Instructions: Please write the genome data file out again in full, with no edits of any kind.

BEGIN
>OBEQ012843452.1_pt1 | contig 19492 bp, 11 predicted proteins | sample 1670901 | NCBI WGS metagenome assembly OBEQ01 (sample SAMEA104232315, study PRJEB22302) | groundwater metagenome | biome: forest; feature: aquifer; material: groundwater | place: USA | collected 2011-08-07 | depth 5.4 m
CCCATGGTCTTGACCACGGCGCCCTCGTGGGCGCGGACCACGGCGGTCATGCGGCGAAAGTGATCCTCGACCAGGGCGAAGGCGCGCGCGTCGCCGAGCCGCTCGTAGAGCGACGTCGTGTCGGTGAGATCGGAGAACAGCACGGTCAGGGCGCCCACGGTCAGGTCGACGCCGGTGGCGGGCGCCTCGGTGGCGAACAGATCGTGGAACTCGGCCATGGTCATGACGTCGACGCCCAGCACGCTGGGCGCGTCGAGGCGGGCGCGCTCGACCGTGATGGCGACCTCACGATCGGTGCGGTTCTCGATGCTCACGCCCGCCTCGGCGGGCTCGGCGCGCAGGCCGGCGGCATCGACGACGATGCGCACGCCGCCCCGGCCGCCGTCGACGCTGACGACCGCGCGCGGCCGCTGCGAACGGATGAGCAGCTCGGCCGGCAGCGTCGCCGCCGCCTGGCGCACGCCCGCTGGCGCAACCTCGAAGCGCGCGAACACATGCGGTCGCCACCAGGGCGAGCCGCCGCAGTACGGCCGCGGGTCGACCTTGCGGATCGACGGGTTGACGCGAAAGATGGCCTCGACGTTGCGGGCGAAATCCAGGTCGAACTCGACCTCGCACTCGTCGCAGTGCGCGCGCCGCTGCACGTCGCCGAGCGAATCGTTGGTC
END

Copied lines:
>OBEQ012843452.1_pt1 | contig 19492 bp, 11 predicted proteins | sample 1670901 | NCBI WGS metagenome assembly OBEQ01 (sample SAMEA104232315, study PRJEB22302) | groundwater metagenome | biome: forest; feature: aquifer; material: groundwater | place: USA | collected 2011-08-07 | depth 5.4 m
CCCATGGTCTTGACCACGGCGCCCTCGTGGGCGCGGACCACGGCGGTCATGCGGCGAAAGTGATCCTCGACCAGGGCGAAGGCGCGCGCGTCGCCGAGCCGCTCGTAGAGCGACGTCGTGTCGGTGAGATCGGAGAACAGCACGGTCAGGGCGCCCACGGTCAGGTCGACGCCGGTGGCGGGCGCCTCGGTGGCGAACAGATCGTGGAACTCGGCCATGGTCATGACGTCGACGCCCAGCACGCTGGGCGCGTCGAGGCGGGCGCGCTCGACCGTGATGGCGACCTCACGATCGGTGCGGTTCTCGATGCTCACGCCCGCCTCGGCGGGCTCGGCGCGCAGGCCGGCGGCATCGACGACGATGCGCACGCCGCCCCGGCCGCCGTCGACGCTGACGACCGCGCGCGGCCGCTGCGAACGGATGAGCAGCTCGGCCGGCAGCGTCGCCGCCGCCTGGCGCACGCCCGCTGGCGCAACCTCGAAGCGCGCGAACACATGCGGTCGCCACCAGGGCGAGCCGCCGCAGTACGGCCGCGGGTCGACCTTGCGGATCGACGGGTTGACGCGAAAGATGGCCTCGACGTTGCGGGCGAAATCCAGGTCGAACTCGACCTCGCACTCGTCGCAGTGCGCGCGCCGCTGCACGTCGCCGAGCGAATCGTTGGTC